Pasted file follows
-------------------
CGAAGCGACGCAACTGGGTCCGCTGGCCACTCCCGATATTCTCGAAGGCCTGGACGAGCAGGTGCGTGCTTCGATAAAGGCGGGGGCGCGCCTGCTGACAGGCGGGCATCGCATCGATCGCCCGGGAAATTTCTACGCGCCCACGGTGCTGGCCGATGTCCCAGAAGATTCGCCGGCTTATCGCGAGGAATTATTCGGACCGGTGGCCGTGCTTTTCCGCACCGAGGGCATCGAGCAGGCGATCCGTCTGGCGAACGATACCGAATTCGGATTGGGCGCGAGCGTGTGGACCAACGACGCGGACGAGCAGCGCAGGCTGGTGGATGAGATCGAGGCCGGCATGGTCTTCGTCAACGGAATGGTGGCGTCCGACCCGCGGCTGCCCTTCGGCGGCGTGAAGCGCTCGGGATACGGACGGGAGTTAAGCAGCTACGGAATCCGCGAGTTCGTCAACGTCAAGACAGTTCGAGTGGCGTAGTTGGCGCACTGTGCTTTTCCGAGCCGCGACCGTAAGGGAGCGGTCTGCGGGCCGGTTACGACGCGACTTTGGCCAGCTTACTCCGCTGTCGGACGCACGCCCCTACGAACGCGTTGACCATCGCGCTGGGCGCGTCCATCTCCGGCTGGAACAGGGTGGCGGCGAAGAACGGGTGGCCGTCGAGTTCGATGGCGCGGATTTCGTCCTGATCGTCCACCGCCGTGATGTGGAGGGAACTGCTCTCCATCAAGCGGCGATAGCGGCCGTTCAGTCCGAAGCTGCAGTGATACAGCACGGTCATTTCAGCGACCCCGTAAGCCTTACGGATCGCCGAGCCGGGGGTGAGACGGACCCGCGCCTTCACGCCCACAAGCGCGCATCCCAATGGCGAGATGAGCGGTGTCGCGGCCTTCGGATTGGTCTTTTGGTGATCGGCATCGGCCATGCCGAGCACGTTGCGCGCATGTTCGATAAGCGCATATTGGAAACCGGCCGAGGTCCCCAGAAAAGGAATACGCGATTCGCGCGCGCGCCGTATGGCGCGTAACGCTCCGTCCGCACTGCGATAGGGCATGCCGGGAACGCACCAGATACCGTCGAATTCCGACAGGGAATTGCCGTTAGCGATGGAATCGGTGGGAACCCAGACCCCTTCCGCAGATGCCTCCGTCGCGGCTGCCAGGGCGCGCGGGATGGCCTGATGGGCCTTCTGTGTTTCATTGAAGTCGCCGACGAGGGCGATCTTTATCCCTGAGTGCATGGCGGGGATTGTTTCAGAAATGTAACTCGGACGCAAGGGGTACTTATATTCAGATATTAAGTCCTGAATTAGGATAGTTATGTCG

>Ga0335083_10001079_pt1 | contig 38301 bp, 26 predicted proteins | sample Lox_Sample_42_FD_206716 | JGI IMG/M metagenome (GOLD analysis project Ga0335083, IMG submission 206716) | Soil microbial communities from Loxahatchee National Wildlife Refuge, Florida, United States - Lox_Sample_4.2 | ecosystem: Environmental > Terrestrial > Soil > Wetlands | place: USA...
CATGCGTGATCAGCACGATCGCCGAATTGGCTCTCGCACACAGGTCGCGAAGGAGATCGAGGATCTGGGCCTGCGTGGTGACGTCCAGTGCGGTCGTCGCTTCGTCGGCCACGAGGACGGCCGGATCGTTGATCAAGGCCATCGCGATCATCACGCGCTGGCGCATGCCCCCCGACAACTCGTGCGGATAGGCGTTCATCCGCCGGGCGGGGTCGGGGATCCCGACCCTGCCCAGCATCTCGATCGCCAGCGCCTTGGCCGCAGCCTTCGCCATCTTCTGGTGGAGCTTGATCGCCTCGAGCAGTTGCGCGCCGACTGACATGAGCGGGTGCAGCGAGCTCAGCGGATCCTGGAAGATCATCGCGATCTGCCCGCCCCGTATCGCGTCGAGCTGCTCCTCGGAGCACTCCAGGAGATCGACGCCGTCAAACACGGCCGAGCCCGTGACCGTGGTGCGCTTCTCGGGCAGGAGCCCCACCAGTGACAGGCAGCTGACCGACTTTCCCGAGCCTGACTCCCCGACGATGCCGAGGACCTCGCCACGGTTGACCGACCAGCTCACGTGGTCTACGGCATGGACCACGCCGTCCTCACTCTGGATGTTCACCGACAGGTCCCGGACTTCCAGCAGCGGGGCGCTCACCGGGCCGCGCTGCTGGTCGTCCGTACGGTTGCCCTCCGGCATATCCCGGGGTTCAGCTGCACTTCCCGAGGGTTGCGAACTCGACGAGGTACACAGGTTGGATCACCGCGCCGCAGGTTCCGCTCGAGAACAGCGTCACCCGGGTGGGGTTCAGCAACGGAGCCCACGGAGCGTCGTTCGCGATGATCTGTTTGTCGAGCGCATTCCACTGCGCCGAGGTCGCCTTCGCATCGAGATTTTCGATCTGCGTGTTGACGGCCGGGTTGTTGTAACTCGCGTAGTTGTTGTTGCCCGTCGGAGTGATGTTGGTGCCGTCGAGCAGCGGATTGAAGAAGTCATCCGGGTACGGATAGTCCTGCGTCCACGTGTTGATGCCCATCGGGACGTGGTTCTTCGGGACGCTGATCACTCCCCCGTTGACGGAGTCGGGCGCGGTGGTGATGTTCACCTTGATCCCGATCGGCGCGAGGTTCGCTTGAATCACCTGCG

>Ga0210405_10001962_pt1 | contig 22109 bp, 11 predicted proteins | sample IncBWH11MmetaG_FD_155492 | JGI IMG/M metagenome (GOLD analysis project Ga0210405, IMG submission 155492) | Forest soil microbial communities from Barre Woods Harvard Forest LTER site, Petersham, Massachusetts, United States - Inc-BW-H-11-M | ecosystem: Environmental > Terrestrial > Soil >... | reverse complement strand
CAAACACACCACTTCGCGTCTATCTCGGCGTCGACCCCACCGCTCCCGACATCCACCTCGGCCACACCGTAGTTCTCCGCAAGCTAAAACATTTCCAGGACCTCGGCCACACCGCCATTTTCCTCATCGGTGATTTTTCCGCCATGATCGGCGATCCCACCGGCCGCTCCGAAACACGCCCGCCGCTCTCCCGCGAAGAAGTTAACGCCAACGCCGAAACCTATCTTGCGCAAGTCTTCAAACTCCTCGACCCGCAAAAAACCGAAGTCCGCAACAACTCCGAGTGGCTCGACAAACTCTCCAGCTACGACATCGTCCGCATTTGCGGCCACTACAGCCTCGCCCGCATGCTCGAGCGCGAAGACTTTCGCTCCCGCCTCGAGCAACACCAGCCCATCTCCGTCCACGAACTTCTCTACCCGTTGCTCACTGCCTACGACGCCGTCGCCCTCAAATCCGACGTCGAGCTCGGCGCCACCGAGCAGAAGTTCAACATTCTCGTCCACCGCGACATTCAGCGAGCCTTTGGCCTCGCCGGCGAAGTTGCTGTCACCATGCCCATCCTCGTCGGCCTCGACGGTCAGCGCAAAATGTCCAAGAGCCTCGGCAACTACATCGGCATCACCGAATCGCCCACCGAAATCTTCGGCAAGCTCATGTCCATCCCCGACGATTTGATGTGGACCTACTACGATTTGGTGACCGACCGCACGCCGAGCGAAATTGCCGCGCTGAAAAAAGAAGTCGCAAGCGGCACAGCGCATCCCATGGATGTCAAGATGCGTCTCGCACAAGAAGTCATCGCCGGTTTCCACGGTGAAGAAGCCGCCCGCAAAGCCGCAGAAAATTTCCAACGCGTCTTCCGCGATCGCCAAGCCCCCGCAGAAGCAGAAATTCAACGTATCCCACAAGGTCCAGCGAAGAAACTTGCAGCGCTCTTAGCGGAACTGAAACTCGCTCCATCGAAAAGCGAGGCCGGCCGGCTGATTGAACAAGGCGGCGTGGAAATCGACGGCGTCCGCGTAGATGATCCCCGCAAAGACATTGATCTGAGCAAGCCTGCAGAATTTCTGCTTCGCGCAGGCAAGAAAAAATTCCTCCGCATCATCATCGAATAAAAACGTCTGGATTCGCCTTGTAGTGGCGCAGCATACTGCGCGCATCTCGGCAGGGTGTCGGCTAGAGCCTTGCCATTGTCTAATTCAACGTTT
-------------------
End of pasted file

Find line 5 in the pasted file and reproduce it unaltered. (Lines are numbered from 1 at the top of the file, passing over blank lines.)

CAAACACACCACTTCGCGTCTATCTCGGCGTCGACCCCACCGCTCCCGACATCCACCTCGGCCACACCGTAGTTCTCCGCAAGCTAAAACATTTCCAGGACCTCGGCCACACCGCCATTTTCCTCATCGGTGATTTTTCCGCCATGATCGGCGATCCCACCGGCCGCTCCGAAACACGCCCGCCGCTCTCCCGCGAAGAAGTTAACGCCAACGCCGAAACCTATCTTGCGCAAGTCTTCAAACTCCTCGACCCGCAAAAAACCGAAGTCCGCAACAACTCCGAGTGGCTCGACAAACTCTCCAGCTACGACATCGTCCGCATTTGCGGCCACTACAGCCTCGCCCGCATGCTCGAGCGCGAAGACTTTCGCTCCCGCCTCGAGCAACACCAGCCCATCTCCGTCCACGAACTTCTCTACCCGTTGCTCACTGCCTACGACGCCGTCGCCCTCAAATCCGACGTCGAGCTCGGCGCCACCGAGCAGAAGTTCAACATTCTCGTCCACCGCGACATTCAGCGAGCCTTTGGCCTCGCCGGCGAAGTTGCTGTCACCATGCCCATCCTCGTCGGCCTCGACGGTCAGCGCAAAATGTCCAAGAGCCTCGGCAACTACATCGGCATCACCGAATCGCCCACCGAAATCTTCGGCAAGCTCATGTCCATCCCCGACGATTTGATGTGGACCTACTACGATTTGGTGACCGACCGCACGCCGAGCGAAATTGCCGCGCTGAAAAAAGAAGTCGCAAGCGGCACAGCGCATCCCATGGATGTCAAGATGCGTCTCGCACAAGAAGTCATCGCCGGTTTCCACGGTGAAGAAGCCGCCCGCAAAGCCGCAGAAAATTTCCAACGCGTCTTCCGCGATCGCCAAGCCCCCGCAGAAGCAGAAATTCAACGTATCCCACAAGGTCCAGCGAAGAAACTTGCAGCGCTCTTAGCGGAACTGAAACTCGCTCCATCGAAAAGCGAGGCCGGCCGGCTGATTGAACAAGGCGGCGTGGAAATCGACGGCGTCCGCGTAGATGATCCCCGCAAAGACATTGATCTGAGCAAGCCTGCAGAATTTCTGCTTCGCGCAGGCAAGAAAAAATTCCTCCGCATCATCATCGAATAAAAACGTCTGGATTCGCCTTGTAGTGGCGCAGCATACTGCGCGCATCTCGGCAGGGTGTCGGCTAGAGCCTTGCCATTGTCTAATTCAACGTTT